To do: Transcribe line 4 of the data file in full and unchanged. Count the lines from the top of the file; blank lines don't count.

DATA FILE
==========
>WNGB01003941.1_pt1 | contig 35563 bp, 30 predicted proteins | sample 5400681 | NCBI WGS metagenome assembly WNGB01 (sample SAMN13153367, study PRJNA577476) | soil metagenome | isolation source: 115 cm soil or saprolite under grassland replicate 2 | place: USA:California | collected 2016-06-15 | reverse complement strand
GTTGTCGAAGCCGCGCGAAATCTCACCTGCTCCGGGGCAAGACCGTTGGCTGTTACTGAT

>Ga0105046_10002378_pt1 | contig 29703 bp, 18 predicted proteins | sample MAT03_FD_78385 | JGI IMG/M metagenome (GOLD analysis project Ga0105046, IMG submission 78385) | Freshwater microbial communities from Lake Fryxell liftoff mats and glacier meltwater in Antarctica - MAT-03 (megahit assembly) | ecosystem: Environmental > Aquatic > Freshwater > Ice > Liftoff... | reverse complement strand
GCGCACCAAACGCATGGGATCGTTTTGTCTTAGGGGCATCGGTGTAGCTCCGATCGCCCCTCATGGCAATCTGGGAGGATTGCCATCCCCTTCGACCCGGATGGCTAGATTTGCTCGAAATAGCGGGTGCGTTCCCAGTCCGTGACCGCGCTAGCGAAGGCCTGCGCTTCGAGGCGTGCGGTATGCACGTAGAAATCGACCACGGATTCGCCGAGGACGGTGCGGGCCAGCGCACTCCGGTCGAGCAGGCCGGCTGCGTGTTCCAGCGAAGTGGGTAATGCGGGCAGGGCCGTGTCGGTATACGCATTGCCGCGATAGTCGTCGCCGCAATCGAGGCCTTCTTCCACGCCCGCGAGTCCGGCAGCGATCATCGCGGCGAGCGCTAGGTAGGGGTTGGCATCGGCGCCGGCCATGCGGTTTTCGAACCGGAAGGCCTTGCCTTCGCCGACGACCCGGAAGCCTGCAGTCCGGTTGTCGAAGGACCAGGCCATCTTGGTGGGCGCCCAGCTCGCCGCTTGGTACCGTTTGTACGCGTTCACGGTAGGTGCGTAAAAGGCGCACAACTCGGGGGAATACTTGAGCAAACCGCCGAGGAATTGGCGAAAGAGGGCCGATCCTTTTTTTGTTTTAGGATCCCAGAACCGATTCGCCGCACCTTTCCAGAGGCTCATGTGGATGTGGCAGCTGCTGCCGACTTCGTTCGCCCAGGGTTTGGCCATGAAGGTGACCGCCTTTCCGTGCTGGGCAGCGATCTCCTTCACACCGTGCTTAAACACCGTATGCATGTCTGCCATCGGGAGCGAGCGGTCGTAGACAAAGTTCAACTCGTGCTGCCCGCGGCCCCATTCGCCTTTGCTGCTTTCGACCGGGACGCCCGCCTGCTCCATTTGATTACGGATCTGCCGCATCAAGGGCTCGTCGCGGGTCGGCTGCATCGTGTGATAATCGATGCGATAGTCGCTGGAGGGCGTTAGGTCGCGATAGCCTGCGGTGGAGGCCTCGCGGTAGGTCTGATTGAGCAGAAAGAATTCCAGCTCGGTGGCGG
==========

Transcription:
GCGCACCAAACGCATGGGATCGTTTTGTCTTAGGGGCATCGGTGTAGCTCCGATCGCCCCTCATGGCAATCTGGGAGGATTGCCATCCCCTTCGACCCGGATGGCTAGATTTGCTCGAAATAGCGGGTGCGTTCCCAGTCCGTGACCGCGCTAGCGAAGGCCTGCGCTTCGAGGCGTGCGGTATGCACGTAGAAATCGACCACGGATTCGCCGAGGACGGTGCGGGCCAGCGCACTCCGGTCGAGCAGGCCGGCTGCGTGTTCCAGCGAAGTGGGTAATGCGGGCAGGGCCGTGTCGGTATACGCATTGCCGCGATAGTCGTCGCCGCAATCGAGGCCTTCTTCCACGCCCGCGAGTCCGGCAGCGATCATCGCGGCGAGCGCTAGGTAGGGGTTGGCATCGGCGCCGGCCATGCGGTTTTCGAACCGGAAGGCCTTGCCTTCGCCGACGACCCGGAAGCCTGCAGTCCGGTTGTCGAAGGACCAGGCCATCTTGGTGGGCGCCCAGCTCGCCGCTTGGTACCGTTTGTACGCGTTCACGGTAGGTGCGTAAAAGGCGCACAACTCGGGGGAATACTTGAGCAAACCGCCGAGGAATTGGCGAAAGAGGGCCGATCCTTTTTTTGTTTTAGGATCCCAGAACCGATTCGCCGCACCTTTCCAGAGGCTCATGTGGATGTGGCAGCTGCTGCCGACTTCGTTCGCCCAGGGTTTGGCCATGAAGGTGACCGCCTTTCCGTGCTGGGCAGCGATCTCCTTCACACCGTGCTTAAACACCGTATGCATGTCTGCCATCGGGAGCGAGCGGTCGTAGACAAAGTTCAACTCGTGCTGCCCGCGGCCCCATTCGCCTTTGCTGCTTTCGACCGGGACGCCCGCCTGCTCCATTTGATTACGGATCTGCCGCATCAAGGGCTCGTCGCGGGTCGGCTGCATCGTGTGATAATCGATGCGATAGTCGCTGGAGGGCGTTAGGTCGCGATAGCCTGCGGTGGAGGCCTCGCGGTAGGTCTGATTGAGCAGAAAGAATTCCAGCTCGGTGGCGG